“I saw Maya rush in. She quickly removed her earrings and nose-pin, turned off her phone, put everything in a purse and gave it to me. She was very frightened. She said her brother and uncle had come to get her.”
A tall young man barged into the room, walked up to Maya and hit her.
Naina and her chailas rushed in. The man pulled out a gun but Naina refused to be intimidated and, with the help of the others, was able to push all three men out of the apartment.
But within half-an-hour, a police party arrived and the officer ordered Maya to go with him. When Naina intervened, he said Maya had stolen gold from her home.
Left with no option, Naina and her chailas decided they would accompany them to the nearby police station.
Over the next couple of hours, they raised a ruckus, demanding to know why Maya was there since she didn’t want to go home. She was an adult, they said, and couldn’t be forced to do anything she didn’t want.
The head of the police station assured her that they just wanted Maya to have a word with her father, who was on his way from Nowshera, and that after that, Maya would be free to go where she wanted.
Naina and her followers left for a wedding appointment, but when they went back to the police station in the early hours, Maya was not there.
In_pictures A law that can clear murderers
What happened to Maya that night is not clear, and may never be.
A top police officer of Peshawar city, Zahoor Afridi, told the BBC that Maya had given her consent to leave with her father, uncle and other male relatives. But an undertaking shown to BBC by the Hashtnagri police is written on a plain paper and signed only by her father and uncle, not Maya.
Investigations by Nowshera police showed that the car carrying Maya had stopped briefly at a petrol station owned by her uncle. There, Maya was moved to the car in which her uncle and brother were travelling. The rest of the family was asked to proceed home.
The next morning Maya was found dead, lying in a pool of blood in the woods near Nowshera.
Nearly a dozen people have been arrested so far, including Maya’s father, her brother, uncle and other members of the extended family. In statements to court, they all denied having killed Maya. All have been released on bail.
Taimur Kamal, a transgender rights activist, says the circumstantial evidence is strong, but the police are “reluctant to include some relevant clauses in the case that will make it hard for the offenders to avoid punishment”.
For years in Pakistan, the heirs of a murdered person had the right to pardon the killers in exchange for blood money, an ancient Arab custom.
However, in 2016, in order to curb so-called honour killings – and letting families get away with murder and walk away with money – parliament abolished this right in all cases classified as “honour crimes”.
“Maya’s is clearly an honour killing,” says Taimur Kamal. “But the police haven’t included the honour clause in the case, which leaves the door open for Maya’s mother or sister to pardon her killers.”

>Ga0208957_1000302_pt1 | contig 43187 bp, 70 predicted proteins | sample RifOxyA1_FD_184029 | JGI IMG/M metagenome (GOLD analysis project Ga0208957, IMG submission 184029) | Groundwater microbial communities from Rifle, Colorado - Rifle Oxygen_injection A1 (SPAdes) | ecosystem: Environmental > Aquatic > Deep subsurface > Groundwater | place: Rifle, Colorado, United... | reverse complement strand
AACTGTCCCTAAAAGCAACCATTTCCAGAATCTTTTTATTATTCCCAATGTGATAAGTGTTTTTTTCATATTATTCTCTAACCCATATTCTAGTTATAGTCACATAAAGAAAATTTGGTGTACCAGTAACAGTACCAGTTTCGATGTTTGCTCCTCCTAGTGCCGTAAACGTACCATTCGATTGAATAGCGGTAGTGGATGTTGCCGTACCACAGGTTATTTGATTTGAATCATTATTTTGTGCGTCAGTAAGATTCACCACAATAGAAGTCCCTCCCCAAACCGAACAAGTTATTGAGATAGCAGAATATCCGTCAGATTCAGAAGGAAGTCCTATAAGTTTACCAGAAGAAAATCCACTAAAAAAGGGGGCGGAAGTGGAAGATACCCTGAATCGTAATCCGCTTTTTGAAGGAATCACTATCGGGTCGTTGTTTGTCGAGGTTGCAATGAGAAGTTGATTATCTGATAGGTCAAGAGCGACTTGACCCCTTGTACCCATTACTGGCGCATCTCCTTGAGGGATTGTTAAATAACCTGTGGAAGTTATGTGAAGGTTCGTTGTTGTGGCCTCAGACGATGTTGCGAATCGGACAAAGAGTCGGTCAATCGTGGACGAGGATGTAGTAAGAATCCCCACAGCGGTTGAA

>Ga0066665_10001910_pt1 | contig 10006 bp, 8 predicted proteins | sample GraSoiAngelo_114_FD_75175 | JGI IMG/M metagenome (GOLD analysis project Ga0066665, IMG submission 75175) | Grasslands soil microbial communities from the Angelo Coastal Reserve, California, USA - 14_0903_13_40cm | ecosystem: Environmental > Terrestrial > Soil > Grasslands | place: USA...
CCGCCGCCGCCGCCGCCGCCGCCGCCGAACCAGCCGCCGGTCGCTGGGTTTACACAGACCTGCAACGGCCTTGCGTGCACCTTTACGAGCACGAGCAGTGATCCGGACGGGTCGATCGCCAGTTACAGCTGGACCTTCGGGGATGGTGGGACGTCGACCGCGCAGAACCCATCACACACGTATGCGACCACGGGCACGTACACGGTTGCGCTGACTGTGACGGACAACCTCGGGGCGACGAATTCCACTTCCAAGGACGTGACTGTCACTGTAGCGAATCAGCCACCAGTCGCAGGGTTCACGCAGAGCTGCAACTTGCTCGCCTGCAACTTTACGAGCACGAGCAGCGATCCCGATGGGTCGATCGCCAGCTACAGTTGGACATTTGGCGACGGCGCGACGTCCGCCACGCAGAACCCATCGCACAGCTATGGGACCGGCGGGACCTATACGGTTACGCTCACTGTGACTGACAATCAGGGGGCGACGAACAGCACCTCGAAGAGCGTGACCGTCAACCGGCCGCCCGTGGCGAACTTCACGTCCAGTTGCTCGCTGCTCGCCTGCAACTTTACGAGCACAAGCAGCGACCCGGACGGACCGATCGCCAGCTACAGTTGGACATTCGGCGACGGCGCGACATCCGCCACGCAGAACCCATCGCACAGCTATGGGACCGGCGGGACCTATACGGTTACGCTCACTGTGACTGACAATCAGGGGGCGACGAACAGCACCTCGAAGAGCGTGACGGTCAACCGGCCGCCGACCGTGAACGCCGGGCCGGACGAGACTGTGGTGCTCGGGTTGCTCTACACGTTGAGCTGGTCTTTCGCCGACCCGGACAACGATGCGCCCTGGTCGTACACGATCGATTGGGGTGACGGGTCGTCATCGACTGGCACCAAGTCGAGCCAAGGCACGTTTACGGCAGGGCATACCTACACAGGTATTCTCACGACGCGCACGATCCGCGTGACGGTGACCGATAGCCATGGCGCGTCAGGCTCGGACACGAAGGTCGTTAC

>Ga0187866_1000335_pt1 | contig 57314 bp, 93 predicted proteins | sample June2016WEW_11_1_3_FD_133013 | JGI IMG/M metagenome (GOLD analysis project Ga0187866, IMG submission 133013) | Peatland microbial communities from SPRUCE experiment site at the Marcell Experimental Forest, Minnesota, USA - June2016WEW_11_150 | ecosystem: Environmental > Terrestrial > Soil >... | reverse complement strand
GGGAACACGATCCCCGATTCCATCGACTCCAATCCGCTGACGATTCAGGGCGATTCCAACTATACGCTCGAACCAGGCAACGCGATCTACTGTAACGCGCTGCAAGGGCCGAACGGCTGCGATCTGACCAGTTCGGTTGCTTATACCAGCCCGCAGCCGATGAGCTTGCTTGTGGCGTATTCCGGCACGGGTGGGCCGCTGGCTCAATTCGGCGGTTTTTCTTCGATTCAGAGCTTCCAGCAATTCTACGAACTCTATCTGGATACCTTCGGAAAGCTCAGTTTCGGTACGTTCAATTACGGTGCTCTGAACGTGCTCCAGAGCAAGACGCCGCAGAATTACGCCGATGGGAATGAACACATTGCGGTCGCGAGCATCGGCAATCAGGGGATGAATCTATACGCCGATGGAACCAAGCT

In_pictures A body unclaimed but paid for
Peshawar-based transgender rights group Transaction says at least 70 trans women have been murdered in the Khyber Pakhtunkhwa province alone since 2015, when the group started keeping data on crimes against the community.
Among the more recent cases, that of a Peshawar trans woman, Nazo, stands out. She was killed by two friends in July last year. They hacked her body into pieces, stuffed it in plastic bags and were carrying it for disposal when police caught them.
Nazo’s family considered it below their dignity to accept her body, so it was buried in a police graveyard in Peshawar. But they did feel they owned Nazo when they were offered blood money by the killers in return for filing a pardon in court.
The two men were acquitted on the basis of that pardon two months ago.
More recently, a trans woman from Mardan was allegedly killed by her family. Though pictures of her dead body were circulated by rights activists on social media, no-one filed a murder case with the police, nor did the police bother to act on the tip.
According to rights activists, a majority of these murders are committed by angry lovers. Murders by family members are rare, mainly because most trans-women leave their homes at an early age and lose all contact with their relatives.
The only “relatives” these trans women are left with are members of the community where they live. And that is where they are missed the most when they are gone.
Naina, Maya’s former guru, says she is reminded of her every time she opens her safe.
“I see her purse, and start crying. It’s all there; some money, her phone, her national ID, her jewellery. She was so young. You can’t look at a young person and imagine death.”
For Mehek, Maya’s memories run even deeper.
“Naina is kind and protective, and our place is bustling with friendly she-males. But my heart continues to be in pain. I’ve lost my best friend and no-one will ever replace her,” she says.